As machining has evolved, toolholders have advanced to include rigid, secure systems with anti-pullout protection. These advanced systems are needed to take on difficult-to-machine materials, such as titanium and heat-resistant superalloys (HRSA), and accommodate ambitious removal rates and long tool overhangs. Think of them as insurance against tool pullout and breakage—a situation nobody wants.
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Manufacturers are always looking for signs of what the economy and the business outlook have in store for them. Since the election of President Trump and, more recently, passage of the tax reform law in December, confidence among businesses of all sizes has been overwhelmingly positive.
On race day, everybody sees the race on TV, but behind the scenes there’s a competition going on between shops where time is everything, according to Matt Gimbel, Team Penske’s production manager.
When a growing backlog in the inspection room began to slow production and delay deliveries, Voisard Tool Service Inc. (Russia, OH), a division of Arch Global Precision, found a solution in a new advanced tool measurement system and software from United Grinding (Miamisburg, OH).
Intelligent factories have existed since manufacturing’s historical inception, but intelligence—defined as the acquisition and application of manufacturing knowledge—resided only with the factory’s staff.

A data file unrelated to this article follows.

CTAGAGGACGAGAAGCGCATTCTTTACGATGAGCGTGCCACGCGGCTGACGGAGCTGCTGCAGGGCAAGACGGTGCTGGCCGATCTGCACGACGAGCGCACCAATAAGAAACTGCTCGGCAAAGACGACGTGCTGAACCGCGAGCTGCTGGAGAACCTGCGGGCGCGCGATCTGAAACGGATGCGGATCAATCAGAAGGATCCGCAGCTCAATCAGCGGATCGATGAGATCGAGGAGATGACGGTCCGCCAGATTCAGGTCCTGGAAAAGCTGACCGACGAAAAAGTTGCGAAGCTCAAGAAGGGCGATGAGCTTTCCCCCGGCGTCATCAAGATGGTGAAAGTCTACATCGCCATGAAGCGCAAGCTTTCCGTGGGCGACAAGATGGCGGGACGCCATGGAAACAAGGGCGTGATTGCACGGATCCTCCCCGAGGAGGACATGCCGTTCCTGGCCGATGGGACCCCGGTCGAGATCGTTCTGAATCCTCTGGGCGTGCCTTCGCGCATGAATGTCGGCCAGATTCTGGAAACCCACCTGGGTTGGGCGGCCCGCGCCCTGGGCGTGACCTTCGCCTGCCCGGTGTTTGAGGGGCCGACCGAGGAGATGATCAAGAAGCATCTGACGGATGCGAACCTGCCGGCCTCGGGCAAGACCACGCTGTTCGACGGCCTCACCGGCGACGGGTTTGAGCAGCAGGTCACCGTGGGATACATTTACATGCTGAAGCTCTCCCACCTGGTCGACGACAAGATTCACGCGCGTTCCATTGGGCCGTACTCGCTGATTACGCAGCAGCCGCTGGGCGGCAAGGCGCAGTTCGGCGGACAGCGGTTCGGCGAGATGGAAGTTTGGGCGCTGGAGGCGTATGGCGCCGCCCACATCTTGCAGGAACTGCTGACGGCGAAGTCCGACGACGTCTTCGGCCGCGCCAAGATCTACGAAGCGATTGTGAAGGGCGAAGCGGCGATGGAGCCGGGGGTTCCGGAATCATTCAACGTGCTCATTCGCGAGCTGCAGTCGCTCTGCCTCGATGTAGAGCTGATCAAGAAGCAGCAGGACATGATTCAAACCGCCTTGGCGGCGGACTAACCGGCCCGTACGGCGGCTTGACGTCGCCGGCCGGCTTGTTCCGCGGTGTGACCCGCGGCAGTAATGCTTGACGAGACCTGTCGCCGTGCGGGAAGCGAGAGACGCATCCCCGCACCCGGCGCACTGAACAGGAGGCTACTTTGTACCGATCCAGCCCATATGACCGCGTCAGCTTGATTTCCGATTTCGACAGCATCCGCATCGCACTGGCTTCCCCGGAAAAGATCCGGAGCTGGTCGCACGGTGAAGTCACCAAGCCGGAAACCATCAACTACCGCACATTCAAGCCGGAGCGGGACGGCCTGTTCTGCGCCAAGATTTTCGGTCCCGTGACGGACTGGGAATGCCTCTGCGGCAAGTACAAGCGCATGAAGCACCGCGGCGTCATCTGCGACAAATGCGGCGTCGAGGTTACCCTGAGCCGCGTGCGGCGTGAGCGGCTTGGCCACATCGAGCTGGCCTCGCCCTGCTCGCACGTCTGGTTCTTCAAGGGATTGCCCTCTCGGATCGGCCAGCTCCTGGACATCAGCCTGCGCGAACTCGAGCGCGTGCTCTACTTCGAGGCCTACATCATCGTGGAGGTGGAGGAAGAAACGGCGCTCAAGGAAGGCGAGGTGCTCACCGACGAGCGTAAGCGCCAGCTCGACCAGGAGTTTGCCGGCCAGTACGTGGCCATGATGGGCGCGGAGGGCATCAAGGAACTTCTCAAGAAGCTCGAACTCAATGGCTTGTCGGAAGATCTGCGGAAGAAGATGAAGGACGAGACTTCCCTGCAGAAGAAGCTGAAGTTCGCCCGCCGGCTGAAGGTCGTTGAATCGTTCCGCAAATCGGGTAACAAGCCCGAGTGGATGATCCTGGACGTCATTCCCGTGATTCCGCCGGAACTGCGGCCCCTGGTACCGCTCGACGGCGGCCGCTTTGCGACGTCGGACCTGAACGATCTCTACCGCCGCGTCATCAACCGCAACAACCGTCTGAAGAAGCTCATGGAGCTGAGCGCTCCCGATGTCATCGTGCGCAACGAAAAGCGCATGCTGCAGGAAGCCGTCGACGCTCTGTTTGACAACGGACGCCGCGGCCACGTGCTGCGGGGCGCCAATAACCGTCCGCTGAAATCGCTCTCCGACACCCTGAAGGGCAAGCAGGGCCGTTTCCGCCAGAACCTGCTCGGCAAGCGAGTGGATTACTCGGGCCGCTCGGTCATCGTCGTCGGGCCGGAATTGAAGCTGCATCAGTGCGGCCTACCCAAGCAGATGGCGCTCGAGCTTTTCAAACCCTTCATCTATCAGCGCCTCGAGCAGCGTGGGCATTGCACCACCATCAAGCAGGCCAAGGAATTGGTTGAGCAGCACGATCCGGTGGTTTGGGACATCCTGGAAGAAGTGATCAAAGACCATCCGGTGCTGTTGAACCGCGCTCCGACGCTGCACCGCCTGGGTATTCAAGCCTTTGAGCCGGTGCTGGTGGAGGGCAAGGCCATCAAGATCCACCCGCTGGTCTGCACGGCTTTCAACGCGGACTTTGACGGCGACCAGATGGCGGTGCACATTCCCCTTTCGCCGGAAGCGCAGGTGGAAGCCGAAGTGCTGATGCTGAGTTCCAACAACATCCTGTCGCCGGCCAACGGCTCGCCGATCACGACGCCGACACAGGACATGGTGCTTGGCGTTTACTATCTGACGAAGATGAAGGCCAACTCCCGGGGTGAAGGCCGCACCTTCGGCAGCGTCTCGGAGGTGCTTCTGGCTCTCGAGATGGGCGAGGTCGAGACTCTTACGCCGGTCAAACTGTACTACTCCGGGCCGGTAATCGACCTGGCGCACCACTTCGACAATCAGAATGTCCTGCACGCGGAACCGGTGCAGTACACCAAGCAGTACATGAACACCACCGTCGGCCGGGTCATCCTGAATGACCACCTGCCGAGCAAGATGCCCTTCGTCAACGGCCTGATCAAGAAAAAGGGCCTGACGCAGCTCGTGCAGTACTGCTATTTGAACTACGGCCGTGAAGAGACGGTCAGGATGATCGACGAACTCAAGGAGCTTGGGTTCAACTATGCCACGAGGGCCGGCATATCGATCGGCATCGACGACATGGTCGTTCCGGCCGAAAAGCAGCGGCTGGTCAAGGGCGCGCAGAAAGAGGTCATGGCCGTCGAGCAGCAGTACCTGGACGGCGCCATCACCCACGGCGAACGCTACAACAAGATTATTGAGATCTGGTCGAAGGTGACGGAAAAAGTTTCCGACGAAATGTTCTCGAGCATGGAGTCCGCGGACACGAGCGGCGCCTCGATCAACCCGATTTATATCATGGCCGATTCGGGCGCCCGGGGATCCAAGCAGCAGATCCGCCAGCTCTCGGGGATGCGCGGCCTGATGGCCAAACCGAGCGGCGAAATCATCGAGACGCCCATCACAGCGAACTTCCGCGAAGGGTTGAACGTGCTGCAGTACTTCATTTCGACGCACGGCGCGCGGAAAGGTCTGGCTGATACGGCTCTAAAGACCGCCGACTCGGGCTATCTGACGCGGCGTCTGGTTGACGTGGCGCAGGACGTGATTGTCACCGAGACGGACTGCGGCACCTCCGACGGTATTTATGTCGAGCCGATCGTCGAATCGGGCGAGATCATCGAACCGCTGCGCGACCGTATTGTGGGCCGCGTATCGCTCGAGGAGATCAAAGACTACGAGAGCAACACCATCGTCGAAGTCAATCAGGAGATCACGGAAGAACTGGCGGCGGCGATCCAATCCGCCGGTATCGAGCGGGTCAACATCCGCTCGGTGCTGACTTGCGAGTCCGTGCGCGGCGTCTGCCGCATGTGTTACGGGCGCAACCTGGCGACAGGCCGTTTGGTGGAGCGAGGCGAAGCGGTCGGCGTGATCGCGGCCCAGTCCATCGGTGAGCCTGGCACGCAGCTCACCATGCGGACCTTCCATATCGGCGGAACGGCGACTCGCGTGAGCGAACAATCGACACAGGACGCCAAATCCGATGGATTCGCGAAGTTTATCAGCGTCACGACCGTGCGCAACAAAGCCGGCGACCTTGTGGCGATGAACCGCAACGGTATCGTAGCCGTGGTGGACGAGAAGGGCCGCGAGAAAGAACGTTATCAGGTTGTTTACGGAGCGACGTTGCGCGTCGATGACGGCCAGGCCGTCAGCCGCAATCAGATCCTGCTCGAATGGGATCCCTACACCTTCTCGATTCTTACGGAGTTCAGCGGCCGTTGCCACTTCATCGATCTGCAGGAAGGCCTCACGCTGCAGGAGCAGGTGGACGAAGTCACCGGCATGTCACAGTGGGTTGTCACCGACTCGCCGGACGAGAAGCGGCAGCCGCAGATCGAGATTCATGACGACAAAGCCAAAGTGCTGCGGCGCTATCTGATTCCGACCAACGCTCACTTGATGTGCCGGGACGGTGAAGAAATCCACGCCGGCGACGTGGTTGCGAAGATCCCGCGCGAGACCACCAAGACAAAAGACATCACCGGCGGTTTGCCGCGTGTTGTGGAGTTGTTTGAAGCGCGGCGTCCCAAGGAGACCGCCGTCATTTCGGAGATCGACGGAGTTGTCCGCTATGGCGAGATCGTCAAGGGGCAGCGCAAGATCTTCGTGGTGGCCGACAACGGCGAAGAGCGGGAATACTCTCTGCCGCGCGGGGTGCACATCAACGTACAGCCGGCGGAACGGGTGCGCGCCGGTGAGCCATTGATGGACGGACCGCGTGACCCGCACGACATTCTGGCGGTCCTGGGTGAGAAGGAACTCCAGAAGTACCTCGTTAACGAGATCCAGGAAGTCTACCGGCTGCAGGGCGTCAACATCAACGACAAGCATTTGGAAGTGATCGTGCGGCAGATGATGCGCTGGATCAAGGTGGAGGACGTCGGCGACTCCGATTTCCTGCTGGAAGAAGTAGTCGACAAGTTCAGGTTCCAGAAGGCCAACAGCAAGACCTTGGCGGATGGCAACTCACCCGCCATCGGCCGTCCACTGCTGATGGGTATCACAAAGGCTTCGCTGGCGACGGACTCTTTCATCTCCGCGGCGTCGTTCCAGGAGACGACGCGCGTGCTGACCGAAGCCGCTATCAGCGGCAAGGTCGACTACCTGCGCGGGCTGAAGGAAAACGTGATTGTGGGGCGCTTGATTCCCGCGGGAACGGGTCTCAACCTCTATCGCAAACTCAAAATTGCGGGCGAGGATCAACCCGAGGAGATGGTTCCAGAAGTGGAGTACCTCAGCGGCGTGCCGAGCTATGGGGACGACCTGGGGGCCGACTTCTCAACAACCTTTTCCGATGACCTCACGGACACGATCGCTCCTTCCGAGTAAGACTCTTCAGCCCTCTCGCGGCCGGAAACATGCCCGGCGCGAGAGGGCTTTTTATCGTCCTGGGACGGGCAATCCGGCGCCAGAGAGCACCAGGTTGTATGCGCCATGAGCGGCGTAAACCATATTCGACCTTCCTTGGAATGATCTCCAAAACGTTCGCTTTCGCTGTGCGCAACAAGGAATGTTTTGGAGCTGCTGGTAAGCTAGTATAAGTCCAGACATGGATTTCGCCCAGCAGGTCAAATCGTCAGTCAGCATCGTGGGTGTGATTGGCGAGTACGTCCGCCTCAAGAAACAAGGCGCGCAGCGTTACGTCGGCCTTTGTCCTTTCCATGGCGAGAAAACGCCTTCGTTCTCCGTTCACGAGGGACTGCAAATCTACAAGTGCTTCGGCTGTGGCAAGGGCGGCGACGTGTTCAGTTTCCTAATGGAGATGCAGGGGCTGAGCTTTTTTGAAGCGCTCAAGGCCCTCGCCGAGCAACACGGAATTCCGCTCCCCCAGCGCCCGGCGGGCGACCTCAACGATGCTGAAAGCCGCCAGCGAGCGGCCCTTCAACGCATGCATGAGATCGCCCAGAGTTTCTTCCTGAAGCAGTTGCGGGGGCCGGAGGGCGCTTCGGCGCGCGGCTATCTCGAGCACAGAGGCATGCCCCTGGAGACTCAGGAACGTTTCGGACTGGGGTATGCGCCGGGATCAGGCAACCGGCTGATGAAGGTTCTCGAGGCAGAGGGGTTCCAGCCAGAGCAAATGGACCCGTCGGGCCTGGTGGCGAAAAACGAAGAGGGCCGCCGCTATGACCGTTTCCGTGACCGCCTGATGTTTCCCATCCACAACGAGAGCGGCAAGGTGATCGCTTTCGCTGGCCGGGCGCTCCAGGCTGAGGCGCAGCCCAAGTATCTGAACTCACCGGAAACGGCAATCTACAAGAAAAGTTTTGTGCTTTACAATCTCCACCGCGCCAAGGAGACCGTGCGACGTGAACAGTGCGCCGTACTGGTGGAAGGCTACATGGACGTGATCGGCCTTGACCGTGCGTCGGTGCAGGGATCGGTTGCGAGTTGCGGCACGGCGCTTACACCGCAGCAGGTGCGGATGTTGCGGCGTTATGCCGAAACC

If there is a primary goal for what companies in this sector want to deliver to their customers it is quality. But throughput comes in a fairly close second.
Machine tool orders began 2018 with mixed results, dropping from December but posting a surge on a year-over-year basis, the Association for Manufacturing Technology (McLean, VA) said in a monthly report.
General Carbide Corp. (Greensburg, PA) has purchased automotive tooling supplier Only Tool (Ypsilanti, MI). Only Tool has developed its expertise in cold-form tool manufacturing under the leadership of co-owners Ray Fender and Mick Ruffolo, who, under terms of the agreement, will continue to operate the business.
For CMMs, the good times continue to roll. “One of the surprising things that has happened in just the last three to four years is the sheer volume of CMMs that we are shipping,” said Angus Taylor, president of Hexagon Manufacturing Intelligence, North America (North Kingstown, RI). “The market seems to be really exploding.”
When I graduated with an engineering degree some decades ago, I learned that the organizations I was going to work for had internal communication problems. This was especially true for those that designed and manufactured complex machinery such as engines, aircraft, or automobiles.